ISLAMABAD — A magnitude 6.5 quake rocked much of Pakistan and Afghanistan on Tuesday, causing residents to flee their homes and offices in panic and frightening people in remote villages. At least 11 people have died in two countries.
More than 100 people were taken to hospitals in the Swat Valley region of Pakistan’s northwestern Khyber Pakhtunkhwa province in a state of shock, Pakistani emergency services spokesman Bilal Faizi told The Associated Press.
“These terrified people collapsed, and some of them collapsed due to the impact of the earthquake,” he said. Faizi said most of them were later released from the hospital.
Faizi and other officials said nine people had died as a result of roof collapses in various parts of northwestern Pakistan. Dozens of others were injured in the earthquake, which struck Afghanistan and was also felt along the border with Tajikistan. The earthquake triggered landslides in some mountainous areas, disrupting traffic.
Taimoor Khan, a spokesman for the provincial disaster management authority for the northwest, said at least 19 mud-brick houses had collapsed in outlying areas. “We are still gathering damage data,” he said.
Due to the strong tremors, many people fled their homes and offices in the Pakistani capital Islamabad, some of them reciting verses from the Quran, Islam’s holy book. According to media reports, cracks appeared in some apartment buildings in the city.
In Afghanistan, Sharafat Zaman Amar, the Taliban’s designated health ministry spokesman, said at least two people have died and about 20 injured so far in the Afghan earthquake.
Zaman Amar said: “Unfortunately, there could be more casualties, as the earthquake was so strong that in most parts of the country, all hospitals and medical institutions are ready to save people’s lives,” he added.
The scene was repeated in Kabul and other parts of Afghanistan.
“The earthquake was so strong and terrifying that we thought that houses were collapsing on us, all the people were screaming and were in shock,” said Shafiullah Azimi, a resident of Kabul.
Aziz Ahmad, 45, another Kabul resident, said: “This is the first time I’ve experienced such a strong earthquake in my life, everyone was terrified.” He added that he and all his neighbors did not leave their homes for hours, fearing aftershocks. “We didn’t dare to go home.”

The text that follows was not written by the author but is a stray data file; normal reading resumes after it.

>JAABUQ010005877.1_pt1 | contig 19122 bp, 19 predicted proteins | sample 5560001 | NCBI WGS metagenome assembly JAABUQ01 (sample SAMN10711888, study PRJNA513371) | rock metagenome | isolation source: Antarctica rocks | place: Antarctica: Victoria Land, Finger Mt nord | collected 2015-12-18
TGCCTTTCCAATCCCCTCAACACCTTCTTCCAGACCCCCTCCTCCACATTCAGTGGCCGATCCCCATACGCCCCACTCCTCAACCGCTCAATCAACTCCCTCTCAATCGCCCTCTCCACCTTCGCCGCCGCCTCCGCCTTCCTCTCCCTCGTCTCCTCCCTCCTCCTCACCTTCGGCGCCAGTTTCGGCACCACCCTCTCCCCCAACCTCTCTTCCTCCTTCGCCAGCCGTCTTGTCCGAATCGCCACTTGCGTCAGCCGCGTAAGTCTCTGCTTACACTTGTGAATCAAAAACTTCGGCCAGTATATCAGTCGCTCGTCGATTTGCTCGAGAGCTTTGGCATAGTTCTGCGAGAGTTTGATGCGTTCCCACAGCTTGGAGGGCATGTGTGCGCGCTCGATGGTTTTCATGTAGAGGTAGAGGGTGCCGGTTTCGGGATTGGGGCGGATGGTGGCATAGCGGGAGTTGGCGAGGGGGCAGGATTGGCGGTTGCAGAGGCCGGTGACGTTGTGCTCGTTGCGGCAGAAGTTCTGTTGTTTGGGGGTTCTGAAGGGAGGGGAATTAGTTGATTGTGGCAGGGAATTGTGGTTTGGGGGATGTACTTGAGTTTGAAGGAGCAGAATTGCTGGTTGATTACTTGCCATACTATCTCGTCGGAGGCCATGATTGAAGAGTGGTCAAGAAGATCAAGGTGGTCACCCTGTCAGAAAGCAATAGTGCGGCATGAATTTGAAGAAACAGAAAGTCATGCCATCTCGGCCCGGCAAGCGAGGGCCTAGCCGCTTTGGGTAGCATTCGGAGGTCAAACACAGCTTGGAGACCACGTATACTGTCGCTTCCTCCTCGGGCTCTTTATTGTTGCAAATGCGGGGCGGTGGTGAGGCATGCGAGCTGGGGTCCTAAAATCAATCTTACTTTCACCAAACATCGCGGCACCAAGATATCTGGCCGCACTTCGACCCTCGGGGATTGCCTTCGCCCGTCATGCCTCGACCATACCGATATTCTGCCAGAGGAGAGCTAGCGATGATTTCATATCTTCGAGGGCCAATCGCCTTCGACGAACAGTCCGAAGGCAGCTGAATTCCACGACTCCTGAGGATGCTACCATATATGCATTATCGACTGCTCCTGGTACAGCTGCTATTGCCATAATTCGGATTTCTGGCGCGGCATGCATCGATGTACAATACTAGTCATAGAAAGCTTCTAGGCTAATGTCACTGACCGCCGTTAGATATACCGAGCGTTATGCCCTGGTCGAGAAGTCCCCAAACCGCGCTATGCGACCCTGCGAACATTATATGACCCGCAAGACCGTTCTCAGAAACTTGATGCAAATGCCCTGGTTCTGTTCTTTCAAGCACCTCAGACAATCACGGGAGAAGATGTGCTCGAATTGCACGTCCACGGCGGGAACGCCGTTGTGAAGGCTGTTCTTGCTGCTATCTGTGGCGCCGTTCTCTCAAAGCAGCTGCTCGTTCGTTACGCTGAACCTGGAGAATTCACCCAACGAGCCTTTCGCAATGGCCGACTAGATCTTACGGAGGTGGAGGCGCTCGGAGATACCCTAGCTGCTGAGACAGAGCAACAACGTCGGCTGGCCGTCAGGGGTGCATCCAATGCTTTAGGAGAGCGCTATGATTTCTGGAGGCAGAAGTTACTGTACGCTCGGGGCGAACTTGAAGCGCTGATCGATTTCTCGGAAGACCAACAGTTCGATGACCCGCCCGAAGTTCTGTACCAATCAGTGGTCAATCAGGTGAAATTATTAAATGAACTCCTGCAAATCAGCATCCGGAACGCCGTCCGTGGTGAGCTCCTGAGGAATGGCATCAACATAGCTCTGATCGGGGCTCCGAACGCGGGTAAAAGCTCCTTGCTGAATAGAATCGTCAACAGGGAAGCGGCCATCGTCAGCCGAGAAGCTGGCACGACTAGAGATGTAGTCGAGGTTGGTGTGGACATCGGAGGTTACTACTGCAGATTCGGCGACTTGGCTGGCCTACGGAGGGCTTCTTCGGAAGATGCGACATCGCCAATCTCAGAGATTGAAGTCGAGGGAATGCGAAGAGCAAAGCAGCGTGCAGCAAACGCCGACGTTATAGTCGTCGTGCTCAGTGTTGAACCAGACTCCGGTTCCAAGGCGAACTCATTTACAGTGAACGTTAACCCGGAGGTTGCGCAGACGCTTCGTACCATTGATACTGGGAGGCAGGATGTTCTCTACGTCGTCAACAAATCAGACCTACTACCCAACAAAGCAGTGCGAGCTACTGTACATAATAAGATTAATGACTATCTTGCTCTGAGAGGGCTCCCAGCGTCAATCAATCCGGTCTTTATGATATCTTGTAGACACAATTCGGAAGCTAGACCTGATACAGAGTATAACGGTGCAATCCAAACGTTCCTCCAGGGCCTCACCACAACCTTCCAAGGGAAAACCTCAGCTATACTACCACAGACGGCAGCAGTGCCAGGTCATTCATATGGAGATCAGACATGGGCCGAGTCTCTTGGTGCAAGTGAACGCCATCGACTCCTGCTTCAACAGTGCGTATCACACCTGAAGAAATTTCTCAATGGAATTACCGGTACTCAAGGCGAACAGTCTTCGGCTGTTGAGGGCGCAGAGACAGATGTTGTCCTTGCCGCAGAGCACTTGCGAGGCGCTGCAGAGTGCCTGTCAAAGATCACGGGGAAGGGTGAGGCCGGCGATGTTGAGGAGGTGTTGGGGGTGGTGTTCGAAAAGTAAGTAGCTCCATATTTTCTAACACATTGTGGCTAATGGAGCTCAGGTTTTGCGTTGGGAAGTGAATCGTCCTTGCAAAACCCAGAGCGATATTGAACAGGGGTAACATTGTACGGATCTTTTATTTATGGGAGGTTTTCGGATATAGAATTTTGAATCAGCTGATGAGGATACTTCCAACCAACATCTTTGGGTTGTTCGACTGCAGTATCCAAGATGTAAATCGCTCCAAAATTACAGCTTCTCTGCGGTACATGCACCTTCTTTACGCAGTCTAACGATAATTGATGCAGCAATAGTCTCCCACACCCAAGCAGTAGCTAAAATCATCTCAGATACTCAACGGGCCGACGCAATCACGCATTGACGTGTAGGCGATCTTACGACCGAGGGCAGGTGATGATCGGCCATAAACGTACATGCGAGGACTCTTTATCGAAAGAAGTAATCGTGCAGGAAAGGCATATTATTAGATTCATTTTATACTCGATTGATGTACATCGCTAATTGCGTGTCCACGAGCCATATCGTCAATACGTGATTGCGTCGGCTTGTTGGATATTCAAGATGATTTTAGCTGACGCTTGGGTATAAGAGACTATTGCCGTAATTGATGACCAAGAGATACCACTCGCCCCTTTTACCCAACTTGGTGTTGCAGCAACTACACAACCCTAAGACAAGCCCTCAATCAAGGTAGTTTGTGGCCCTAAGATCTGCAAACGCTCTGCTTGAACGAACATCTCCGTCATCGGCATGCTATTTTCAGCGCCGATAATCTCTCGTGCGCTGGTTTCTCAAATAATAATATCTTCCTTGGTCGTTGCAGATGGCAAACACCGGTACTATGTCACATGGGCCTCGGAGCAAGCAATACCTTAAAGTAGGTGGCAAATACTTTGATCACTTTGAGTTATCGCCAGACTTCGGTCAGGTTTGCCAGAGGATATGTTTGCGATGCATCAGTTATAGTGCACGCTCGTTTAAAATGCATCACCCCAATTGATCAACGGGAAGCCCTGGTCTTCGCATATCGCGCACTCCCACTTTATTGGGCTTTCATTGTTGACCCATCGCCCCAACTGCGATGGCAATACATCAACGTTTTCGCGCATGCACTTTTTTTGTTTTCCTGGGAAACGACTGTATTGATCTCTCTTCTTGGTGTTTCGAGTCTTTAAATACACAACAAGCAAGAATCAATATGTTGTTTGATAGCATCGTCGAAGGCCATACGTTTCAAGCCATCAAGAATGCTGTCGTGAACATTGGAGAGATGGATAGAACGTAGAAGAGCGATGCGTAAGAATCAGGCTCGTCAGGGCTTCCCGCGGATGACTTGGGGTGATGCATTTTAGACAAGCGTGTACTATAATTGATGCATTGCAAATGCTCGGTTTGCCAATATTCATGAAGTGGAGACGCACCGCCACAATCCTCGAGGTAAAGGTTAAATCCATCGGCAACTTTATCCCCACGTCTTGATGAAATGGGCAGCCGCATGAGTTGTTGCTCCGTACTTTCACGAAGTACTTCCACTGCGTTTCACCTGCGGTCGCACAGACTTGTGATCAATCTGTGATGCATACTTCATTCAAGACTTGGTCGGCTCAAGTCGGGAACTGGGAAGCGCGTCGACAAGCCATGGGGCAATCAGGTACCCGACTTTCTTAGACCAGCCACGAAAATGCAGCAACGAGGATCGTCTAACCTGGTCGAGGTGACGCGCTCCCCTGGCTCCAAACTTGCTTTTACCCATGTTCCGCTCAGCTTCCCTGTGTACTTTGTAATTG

The USGS said the 6.5 magnitude quake’s epicenter was 40 kilometers (25 miles) south-southeast of Yurma in Afghanistan’s Hindu Kush mountainous region bordering Pakistan and Tajikistan. The earthquake occurred 188 kilometers (116 miles) below the Earth’s surface, causing it to be felt over a large area.
Doctor Rahshinda Tausid was at her hospital in the eastern Pakistani city of Lahore when the earthquake struck. “I quickly asked the patients to move to a safer place,” she said.
Khurram Shahzad, a resident of the Pakistani garrison town of Rawalpindi, said he was having lunch with his family at a restaurant when the walls began to sway.
“I quickly thought it was a big one and we left the restaurant and walked out,” he told The Associated Press by phone. He said he saw hundreds of people standing in the streets.
A similar situation was in Peshawar, the capital of Khyber Pakhtunkhwa province on the border with Afghanistan, where people were seen standing outside their homes and offices.
Pakistani Prime Minister Shahbaz Sharif said in a statement that he had asked disaster management officials to remain vigilant to deal with any situation.
Zabiullah Mujahid, the top Taliban government spokesman in Afghanistan, tweeted that the health ministry has ordered all medical centers to go on standby.
The area is subject to strong seismic shocks. A magnitude 7.6 earthquake in 2005 killed thousands of people in Pakistan and Kashmir.
Last year, a 6.1-magnitude earthquake hit southeastern Afghanistan in rugged mountainous terrain, destroying stone and mud-brick houses. The Afghan Taliban rulers put the total death toll from the quake at 1,150, with hundreds injured, while the UN offered a lower estimate of 770.
Associated Press contributors Raheem Fayez in Islamabad, Riaz Khan in Peshawar, and Abdul Sattar in Quetta, Pakistan contributed to this report.